The world is a beautifully complex place. There’s hardly ever just one way to complete a task. Take tying shoes for example; the battle still rages on whether they most effective way is utilizing the bunny ears method or just the one loop technique. Either way, the job gets done. Biochemistry is no exception to this rule. Many biological systems have more than one way to accomplish the same process. Thermogenesis has been defined as the process of producing heat. The human body does this in efforts to maintain its internal temperature homeostasis. In their recent article, authors Jonathan Long et al. uncovers PM20D1, a new enzyme that leads to another method of undergoing thermogenesis. Before understanding how and why PM20D1 becomes involved with this process, its predecessor was the starting material.
The most researched thermogenesis pathway deals with uncoupling protein 1 (UCP1). This protein is present in two types of adipose tissues, brown fat and beige facts (Long). UCP1 disrupts the natural proton gradient established by oxidative phosphorylation. The protein pumps protons back into the mitochondrial matrix without producing ATP, but producing heat in the process (Letica). This process is known as uncoupled respiration (Fig. 1). In addition to expression of UCP1, scientists continually test the many different roles these specific adipose tissues may be involved in. The first step of this study investigates other possible pathways of undergoing uncoupled respiration. Long et al. suspect co-expression of another gene along with Ucp1. The research team proceed to compile a list of what they refer to as “core thermogenesis” genes along with what genes are expressed in the same conditions as UCP1. This is how peptidase M20 domain containing 1 (PM20D1) becomes the focus of this study. With a signal peptide and no transmembrane domains, PM20D1 fits the hypothesized secreted enzyme. To confirm this, tagged Pm20d1 gene is transfected into cells and found to be expressed in both the cell cultures as well as the in the media. With that data supporting the idea PM20D1 is a secreted enzyme, the authors move on to determining the effects of the enzyme on a live biological system and transfects mice. While on a high fat diet, the mice expressing the PM20D1 show a decrease in weight gain compared to the mice transfected with GFP as a control. The difference in weight is due to different percentage of fat mass compared to lean mass. Complimentary to the weigh finds, a calorimetry measurement show that mice with PM20D1 has a higher energy spending despite the same exact diet between the PM20D1 mice subjects and control GFP mice subjects. Both results indicate that this enzyme is the cause of these findings.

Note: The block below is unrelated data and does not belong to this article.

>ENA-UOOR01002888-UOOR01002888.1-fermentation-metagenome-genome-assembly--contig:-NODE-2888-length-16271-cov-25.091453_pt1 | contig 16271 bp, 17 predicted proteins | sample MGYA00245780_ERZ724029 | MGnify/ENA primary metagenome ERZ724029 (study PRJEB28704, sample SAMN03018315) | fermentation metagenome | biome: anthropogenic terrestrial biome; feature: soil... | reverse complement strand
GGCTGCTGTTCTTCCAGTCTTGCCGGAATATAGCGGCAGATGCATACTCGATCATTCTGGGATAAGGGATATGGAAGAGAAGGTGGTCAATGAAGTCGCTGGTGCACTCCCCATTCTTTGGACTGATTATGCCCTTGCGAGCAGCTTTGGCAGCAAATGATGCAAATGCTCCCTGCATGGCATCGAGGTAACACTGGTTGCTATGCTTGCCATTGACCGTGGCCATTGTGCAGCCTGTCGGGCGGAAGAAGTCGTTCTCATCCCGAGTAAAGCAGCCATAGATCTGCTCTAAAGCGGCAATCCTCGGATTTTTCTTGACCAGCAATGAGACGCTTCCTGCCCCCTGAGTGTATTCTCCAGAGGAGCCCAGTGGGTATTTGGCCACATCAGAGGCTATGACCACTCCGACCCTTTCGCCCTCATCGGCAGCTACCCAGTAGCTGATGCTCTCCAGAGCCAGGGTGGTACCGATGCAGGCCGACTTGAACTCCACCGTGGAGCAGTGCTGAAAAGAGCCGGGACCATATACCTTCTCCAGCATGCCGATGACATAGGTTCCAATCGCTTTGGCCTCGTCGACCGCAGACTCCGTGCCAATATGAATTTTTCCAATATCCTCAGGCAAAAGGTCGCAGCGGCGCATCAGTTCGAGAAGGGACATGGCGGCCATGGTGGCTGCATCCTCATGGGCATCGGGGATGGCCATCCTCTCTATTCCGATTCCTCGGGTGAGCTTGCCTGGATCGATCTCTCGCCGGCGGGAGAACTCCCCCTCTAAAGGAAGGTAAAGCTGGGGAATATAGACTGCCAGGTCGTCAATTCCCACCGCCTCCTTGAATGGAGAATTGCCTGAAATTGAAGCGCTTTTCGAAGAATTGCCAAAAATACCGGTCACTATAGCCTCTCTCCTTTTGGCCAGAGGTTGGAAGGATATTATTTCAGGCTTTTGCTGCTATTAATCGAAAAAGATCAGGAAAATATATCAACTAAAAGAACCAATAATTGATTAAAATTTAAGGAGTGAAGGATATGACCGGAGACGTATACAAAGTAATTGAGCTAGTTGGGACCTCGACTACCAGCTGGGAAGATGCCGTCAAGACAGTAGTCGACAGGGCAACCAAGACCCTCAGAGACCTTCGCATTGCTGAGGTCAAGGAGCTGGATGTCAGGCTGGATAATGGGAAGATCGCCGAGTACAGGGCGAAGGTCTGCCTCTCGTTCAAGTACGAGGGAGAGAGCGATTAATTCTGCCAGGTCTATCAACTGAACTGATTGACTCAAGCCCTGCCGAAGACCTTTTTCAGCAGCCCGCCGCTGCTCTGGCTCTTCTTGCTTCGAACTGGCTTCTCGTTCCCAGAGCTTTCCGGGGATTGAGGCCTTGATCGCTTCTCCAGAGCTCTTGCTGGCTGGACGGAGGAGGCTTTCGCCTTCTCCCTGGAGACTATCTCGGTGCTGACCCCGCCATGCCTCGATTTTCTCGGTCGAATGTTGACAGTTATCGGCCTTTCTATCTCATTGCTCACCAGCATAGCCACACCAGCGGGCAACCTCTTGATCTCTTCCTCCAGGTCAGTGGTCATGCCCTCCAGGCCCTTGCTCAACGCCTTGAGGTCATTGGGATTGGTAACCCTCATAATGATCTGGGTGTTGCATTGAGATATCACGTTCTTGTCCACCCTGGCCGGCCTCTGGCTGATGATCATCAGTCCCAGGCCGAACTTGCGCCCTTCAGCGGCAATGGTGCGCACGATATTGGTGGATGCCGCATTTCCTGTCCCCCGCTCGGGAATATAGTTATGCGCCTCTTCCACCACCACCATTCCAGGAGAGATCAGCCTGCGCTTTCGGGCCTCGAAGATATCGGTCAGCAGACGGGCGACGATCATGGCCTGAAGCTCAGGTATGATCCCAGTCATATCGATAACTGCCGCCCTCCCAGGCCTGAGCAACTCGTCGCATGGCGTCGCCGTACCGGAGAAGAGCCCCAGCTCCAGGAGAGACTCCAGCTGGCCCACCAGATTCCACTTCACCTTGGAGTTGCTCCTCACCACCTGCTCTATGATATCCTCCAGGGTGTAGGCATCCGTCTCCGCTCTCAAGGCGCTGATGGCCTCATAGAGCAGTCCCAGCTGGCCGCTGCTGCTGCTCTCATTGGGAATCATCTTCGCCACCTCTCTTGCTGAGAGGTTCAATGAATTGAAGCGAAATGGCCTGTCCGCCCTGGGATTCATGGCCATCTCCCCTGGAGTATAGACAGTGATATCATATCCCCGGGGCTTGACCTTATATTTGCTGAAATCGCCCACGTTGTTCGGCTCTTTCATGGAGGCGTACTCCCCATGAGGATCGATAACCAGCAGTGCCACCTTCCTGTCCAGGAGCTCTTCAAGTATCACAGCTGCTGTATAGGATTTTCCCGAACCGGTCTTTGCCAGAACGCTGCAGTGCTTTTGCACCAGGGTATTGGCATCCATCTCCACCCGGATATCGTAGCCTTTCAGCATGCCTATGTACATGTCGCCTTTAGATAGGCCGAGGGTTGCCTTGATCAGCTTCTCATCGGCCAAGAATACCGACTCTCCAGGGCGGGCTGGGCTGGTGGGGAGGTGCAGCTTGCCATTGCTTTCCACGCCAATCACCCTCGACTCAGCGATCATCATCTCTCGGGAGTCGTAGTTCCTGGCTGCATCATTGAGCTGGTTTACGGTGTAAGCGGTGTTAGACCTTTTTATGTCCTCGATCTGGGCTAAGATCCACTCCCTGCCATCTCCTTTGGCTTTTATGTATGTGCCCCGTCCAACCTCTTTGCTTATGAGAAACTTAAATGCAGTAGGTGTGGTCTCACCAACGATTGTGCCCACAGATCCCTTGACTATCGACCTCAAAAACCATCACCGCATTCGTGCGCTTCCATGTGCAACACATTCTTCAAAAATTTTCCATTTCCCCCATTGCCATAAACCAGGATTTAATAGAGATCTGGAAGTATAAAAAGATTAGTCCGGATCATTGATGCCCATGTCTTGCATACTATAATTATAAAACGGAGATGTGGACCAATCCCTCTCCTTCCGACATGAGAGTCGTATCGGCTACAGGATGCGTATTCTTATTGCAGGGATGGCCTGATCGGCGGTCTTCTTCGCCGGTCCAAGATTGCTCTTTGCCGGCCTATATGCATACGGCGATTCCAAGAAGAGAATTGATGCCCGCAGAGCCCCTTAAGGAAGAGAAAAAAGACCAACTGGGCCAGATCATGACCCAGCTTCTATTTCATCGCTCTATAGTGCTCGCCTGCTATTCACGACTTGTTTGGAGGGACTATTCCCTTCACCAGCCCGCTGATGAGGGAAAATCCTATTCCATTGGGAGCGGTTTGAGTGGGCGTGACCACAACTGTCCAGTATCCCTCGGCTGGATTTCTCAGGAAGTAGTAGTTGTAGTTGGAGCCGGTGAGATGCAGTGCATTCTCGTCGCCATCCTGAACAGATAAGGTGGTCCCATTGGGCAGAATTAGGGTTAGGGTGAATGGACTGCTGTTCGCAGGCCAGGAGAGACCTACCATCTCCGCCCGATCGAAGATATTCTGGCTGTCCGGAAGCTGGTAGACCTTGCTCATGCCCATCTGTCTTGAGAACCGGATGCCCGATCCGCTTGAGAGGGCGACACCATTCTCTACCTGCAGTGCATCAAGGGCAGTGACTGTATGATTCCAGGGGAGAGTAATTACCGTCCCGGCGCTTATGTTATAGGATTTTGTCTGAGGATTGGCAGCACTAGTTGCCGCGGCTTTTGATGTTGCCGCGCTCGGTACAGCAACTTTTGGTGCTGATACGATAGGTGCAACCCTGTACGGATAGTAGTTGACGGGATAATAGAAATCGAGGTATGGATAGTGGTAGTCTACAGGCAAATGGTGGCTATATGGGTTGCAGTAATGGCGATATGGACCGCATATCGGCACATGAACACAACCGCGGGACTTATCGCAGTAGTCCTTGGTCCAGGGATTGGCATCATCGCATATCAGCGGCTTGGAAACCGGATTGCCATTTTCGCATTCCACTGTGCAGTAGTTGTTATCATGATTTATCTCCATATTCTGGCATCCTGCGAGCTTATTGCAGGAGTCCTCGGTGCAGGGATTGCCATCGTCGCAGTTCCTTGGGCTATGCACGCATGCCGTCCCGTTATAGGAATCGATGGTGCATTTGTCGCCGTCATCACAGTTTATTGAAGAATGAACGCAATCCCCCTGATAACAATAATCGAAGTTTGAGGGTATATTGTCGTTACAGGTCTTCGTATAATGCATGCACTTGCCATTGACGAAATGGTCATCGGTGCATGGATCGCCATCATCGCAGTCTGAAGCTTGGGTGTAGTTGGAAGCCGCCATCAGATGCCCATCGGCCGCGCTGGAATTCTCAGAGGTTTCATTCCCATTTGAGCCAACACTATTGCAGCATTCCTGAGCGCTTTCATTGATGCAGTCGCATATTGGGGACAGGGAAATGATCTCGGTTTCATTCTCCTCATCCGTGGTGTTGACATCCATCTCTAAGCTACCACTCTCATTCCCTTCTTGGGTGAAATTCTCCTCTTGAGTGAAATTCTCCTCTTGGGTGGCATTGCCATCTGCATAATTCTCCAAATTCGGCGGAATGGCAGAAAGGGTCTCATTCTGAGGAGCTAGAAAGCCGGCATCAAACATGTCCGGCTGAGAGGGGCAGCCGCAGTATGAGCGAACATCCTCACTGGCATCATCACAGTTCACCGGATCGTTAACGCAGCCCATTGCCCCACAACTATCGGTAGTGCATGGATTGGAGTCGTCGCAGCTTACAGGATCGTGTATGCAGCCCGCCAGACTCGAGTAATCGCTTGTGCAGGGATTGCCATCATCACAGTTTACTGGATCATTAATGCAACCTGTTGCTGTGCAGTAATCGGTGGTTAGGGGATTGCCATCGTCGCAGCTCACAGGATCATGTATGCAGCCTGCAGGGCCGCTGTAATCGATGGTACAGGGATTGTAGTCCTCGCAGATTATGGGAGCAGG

After seeing that PM20D1 is likely to influence biomass regulation and energy exertion, the authors now have to determine what exactly is occurring with the enzyme. With knowing that PM20D1 is part of the mammalian M20 peptidase family and how this family tends to conduct activity on small molecule substrates, the authors use liquid chromatography mass spectrometry to determine PM20D1 molecular effects in the blood. Mice injected with the PM20D1 vectors show more peaks with a m/z of 428, which corresponds to the molecular ion of N-oleoyl phenylalanine. Tandem mass spectroscopy supports that peak’s identity by showing a m/z peak of 164 that corresponds to a phenylalanine ion. The authors use mass spectroscopy tools to determine the presence of N-acyl amino acids in PM20D1 mice rather than the GFP mice.
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